Kids who are part of “Generation Screen” need parents to utilize self esteem activities for kids more than ever.
Christina got her smartphone when she was 11—one year later than the average young person gets a smartphone in America. She immediately downloaded Snapchat, Instagram and Tik Tok, the three apps that most her friends frequented, lying about her age to sign up with all three.
Mom and Dad never noticed.
Her parents also neglected to notice Christina charged her phone by her bedside every night, set on vibrate. At first the phone just kept her up an extra 30-45 minutes before she faded off to sleep; but soon she found herself waking up several times throughout the night to check social media, not uncommon by any measurement. In fact 79% of teenagers bring their phones in their bedroom with them each night and fall into the same rut.
When her iPhone first pushed the “screen time” upgrade last fall sending her a weekly report of her average daily screen time. . .she was a little surprised:
5 hours 33 minutes.
Not as surprised as her parents when the school counselor called. “I’m concerned about Christina. She’s showing signs of anxiety. I know a counselor I’d like to recommend.”
The pressure to be liked
A decade ago when kids were texting three thousand-plus messages per month parents were concerned about their phone bills. Five years ago when kids began “Snapping” pics to each other parents were worried about their kids’ innocence. But now that social media follows the overwhelming majority of teenagers literally everywhere they go—school, church, the bathroom, to bed at night—parents are worried about their kids’ mental health. . .and they have good reason to be concerned.
Anxiety, depression and teen suicide are at an unprecedented high, and almost every expert chiming in on the subject links this to screen time and social media. In fact experts like Dr. Jean Twenge dispute those who dismiss the connection between screen time and mental health. “Don’t believe them,” she says. Simply said, the more time you spend online, the more unhappy and depressed you are.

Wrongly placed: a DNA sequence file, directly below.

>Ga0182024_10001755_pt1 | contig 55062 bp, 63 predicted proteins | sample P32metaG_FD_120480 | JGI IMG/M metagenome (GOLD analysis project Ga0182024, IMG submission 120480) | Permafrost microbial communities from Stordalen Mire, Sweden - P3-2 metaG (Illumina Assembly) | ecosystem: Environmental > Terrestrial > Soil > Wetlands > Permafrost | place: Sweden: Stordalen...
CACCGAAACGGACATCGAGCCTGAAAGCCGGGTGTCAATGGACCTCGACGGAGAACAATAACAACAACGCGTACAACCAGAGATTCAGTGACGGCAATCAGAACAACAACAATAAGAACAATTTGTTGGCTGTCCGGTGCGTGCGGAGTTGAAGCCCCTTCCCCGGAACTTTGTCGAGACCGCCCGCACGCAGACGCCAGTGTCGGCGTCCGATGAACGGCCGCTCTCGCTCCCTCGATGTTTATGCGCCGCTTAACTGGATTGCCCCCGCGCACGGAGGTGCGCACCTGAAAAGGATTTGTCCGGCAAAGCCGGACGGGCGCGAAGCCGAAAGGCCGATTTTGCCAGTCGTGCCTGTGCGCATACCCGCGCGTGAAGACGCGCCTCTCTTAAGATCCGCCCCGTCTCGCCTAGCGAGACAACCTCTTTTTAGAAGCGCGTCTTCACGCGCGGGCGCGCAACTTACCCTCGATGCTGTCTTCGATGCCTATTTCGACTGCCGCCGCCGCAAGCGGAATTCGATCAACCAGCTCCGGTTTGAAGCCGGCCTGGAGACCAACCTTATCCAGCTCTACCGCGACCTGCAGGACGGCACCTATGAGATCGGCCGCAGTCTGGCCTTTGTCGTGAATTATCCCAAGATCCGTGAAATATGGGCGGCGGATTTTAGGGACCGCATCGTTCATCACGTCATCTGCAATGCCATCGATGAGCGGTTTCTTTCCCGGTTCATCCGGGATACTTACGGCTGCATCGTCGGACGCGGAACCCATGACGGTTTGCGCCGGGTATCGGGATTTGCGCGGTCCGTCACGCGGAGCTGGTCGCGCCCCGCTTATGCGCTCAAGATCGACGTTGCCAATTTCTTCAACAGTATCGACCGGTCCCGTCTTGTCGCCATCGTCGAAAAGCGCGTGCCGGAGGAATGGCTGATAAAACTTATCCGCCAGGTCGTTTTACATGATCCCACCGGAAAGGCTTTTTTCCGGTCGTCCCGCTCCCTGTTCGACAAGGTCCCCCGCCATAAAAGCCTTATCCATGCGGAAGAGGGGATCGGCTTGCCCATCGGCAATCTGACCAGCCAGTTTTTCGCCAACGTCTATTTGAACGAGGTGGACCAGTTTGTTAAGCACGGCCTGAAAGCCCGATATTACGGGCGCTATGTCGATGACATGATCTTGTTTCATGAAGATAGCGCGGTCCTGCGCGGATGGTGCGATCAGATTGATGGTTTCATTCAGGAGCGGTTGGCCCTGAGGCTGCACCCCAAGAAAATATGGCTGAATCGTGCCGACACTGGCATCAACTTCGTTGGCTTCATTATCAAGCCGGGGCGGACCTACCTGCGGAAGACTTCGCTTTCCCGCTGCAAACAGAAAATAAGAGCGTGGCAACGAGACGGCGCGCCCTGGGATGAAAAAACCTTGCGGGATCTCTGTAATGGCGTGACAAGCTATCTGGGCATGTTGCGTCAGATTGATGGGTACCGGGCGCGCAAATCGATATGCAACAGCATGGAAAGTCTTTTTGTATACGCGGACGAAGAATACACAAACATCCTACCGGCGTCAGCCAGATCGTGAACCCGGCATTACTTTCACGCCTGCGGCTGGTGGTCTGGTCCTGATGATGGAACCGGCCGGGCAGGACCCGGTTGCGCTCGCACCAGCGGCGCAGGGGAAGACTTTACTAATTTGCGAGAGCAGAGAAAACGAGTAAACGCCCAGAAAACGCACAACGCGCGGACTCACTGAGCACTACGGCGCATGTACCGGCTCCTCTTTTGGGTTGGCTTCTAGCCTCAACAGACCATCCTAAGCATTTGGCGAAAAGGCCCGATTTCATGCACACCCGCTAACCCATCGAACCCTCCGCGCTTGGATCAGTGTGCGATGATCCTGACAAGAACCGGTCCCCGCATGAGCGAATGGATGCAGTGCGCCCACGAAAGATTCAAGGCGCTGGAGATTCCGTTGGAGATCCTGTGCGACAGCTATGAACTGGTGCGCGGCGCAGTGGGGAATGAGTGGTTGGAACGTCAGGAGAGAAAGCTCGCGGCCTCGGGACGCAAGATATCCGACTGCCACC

Is it surprising? We’ve handed our kids devices that remind them exactly how “liked” they are at any moment. This has never been good for their mental health. Maybe that’s why Instagram began a test literally last week hiding the number of “likes” a user’s post receives in efforts to create a “less pressurized environment.”
Adolescence creates enough pressure already. Do we need a digital reminder?
So what self esteem activities for kids can moms and dads use to help their kids feel better about self?
A few weeks ago I wrote an article to youth leaders providing them with some advice to build the self esteem of the students they work with. Let’s look specifically at what parents can do.
Let’s start with what we know. What are some of the facts you wish your kids understood about their own mental health and feelings about self?
Wouldn’t it be cool if our kids knew. . .
- Our identity is in Christ, and that takes the focus off of us and onto Him. Hence, the more we focus on Him, the less we worry about us.
- Too much tech time is linked to depression. Heavy users of digital media (over two hours a day) are twice as likely to be depressed as light users.
- Sleep deprivation increases anxiety and depression. Teens are four times as likely to be depressed when they’re sleep deprived.
- When we are given the opportunity to empathize and/or serve others we become less focused on self.
So what can we do to help our kids learn these truths and help them feel better about themselves?